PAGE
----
He used to be obsessed with winning, at least early on in his career as a cross country and track and field coach. But he has been at the same Alabama high school since George H.W. Bush was in the White House, and now that he is on the backside of a successful career, he coaches differently than he did back then.
As a coach of runners, his job is more about inspiration than technique.
“I have to play more psychologist than I do coach,” he says.
He has had his fair share of runners win state championships and break records. An overflowing trophy case proves that. But he knows that is not all being a coach is about. He points to structure and consistency as key traits in his profession. He has worn the same uniform for twenty-seven years. He says that will never change. Every Monday in cross country his runners take on the hills that peak throughout the city. Every Tuesday they run the track. Every Wednesday is a run through the “wilderness.” Every Thursday is catchup day, and every Friday is pre-race day, followed by the race on Saturday. Every first Monday after July Fourth is time trials on the same course it has been on since 1993.
“Everything is structured,” he says. “Nothing has changed.”
During the summer of 2016, the coach was following his runners around in a golf cart, since he no longer runs with them. He circled around and found his wife standing with a man. She asked her husband if he remembered the man. It turned out to be someone who ran for him in the early 1990s. The man had heard that his former coach was still coaching and decided to come see him. He knew exactly where to find him.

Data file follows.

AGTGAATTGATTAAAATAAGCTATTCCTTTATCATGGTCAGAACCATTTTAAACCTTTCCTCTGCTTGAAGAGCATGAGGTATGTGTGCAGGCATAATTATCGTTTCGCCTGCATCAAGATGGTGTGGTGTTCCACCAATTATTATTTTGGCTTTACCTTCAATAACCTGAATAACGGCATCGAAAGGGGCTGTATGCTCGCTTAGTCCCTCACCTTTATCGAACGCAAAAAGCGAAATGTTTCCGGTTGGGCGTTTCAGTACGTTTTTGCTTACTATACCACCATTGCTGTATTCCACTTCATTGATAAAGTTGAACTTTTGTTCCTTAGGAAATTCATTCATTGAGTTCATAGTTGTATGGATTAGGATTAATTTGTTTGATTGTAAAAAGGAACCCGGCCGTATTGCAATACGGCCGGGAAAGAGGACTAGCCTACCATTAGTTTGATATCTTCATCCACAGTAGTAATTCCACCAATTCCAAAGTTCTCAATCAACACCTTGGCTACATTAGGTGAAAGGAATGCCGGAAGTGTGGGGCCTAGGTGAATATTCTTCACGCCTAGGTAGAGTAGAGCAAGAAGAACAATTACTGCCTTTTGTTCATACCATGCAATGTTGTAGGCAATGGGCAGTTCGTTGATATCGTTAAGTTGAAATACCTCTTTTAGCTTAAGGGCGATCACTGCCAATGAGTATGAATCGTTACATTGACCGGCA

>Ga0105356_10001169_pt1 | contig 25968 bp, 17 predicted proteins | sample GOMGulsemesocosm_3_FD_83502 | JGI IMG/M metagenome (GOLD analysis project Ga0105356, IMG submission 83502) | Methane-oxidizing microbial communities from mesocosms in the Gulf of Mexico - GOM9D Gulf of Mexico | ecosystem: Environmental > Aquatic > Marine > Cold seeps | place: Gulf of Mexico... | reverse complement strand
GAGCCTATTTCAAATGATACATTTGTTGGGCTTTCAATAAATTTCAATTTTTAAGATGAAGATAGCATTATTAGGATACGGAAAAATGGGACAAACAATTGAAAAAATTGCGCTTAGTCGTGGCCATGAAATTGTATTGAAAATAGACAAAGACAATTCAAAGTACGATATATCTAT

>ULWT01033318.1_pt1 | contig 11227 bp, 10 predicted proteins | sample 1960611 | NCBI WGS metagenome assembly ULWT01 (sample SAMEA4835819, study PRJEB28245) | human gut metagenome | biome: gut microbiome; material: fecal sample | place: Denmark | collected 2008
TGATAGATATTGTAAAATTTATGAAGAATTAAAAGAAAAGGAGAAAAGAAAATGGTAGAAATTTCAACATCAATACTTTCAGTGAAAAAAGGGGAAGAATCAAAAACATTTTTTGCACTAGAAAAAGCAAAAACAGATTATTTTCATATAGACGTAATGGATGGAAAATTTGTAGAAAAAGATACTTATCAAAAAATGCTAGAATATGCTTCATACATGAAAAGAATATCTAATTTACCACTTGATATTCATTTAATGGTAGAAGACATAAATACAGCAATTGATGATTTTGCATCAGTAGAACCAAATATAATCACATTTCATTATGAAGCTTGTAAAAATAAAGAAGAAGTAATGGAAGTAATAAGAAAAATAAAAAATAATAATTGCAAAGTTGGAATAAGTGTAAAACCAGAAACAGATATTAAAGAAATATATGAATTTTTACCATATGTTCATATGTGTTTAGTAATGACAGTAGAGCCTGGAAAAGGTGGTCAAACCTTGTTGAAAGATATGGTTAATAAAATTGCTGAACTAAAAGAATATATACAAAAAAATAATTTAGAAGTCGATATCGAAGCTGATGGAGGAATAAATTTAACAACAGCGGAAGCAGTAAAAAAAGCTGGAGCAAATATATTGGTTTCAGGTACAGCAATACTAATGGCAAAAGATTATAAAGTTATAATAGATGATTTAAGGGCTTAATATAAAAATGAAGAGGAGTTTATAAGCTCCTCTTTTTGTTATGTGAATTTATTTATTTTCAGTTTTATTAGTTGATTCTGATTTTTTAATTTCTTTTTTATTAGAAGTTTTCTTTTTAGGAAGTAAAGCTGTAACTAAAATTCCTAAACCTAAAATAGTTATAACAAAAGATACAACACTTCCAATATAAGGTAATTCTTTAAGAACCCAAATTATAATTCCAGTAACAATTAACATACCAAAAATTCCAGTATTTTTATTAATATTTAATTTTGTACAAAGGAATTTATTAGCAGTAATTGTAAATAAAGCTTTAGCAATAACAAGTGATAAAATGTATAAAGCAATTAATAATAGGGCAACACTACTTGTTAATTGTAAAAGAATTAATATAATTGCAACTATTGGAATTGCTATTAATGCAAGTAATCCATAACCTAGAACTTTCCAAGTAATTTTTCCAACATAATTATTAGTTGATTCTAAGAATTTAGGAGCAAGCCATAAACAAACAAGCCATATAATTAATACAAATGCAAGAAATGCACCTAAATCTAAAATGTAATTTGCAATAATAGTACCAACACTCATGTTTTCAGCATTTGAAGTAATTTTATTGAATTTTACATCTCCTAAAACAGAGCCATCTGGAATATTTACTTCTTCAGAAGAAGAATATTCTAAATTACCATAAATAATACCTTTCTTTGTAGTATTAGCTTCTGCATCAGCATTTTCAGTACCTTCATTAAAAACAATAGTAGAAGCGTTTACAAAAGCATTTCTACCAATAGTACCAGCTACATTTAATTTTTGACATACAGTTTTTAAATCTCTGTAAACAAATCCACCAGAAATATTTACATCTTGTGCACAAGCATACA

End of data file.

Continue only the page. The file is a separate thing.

“It’s funny because he was like, ‘You’ve been here so long,’” he says.
The reunion triggers in the coach’s memory when he was first hired, by the school’s head football coach, in 1990. The coach promised his boss that he would retire from the school, that he would not jump ship.
“I think it shocks a lot of people,” he says. “That is consistency.”
That was his goal all along, to build up a program and retire from that program. He has kept his promise, and it has helped to forge strong relationships that have lasted much longer than just four years of high school. His house, the same one he moved to in 1987, remains open for student-athletes both still in high school and long since graduated, to come by to just chat or share real concerns. His house phone number, which is still printed in those ancient phone books, remains the same as it was in 1987. The stadium at which his teams practiced was open from the late 1940s until 2015, when due to its old age was demolished to make way for a new stadium a few miles away. Kids would often drive by that stadium, reach their arms out their car windows and call out to the coach. They knew he would be there.
“I think that has something to be said for kids today in society because people change jobs, people change houses, people change careers, people change where they go to school, but there is something to be said about consistency,” he says.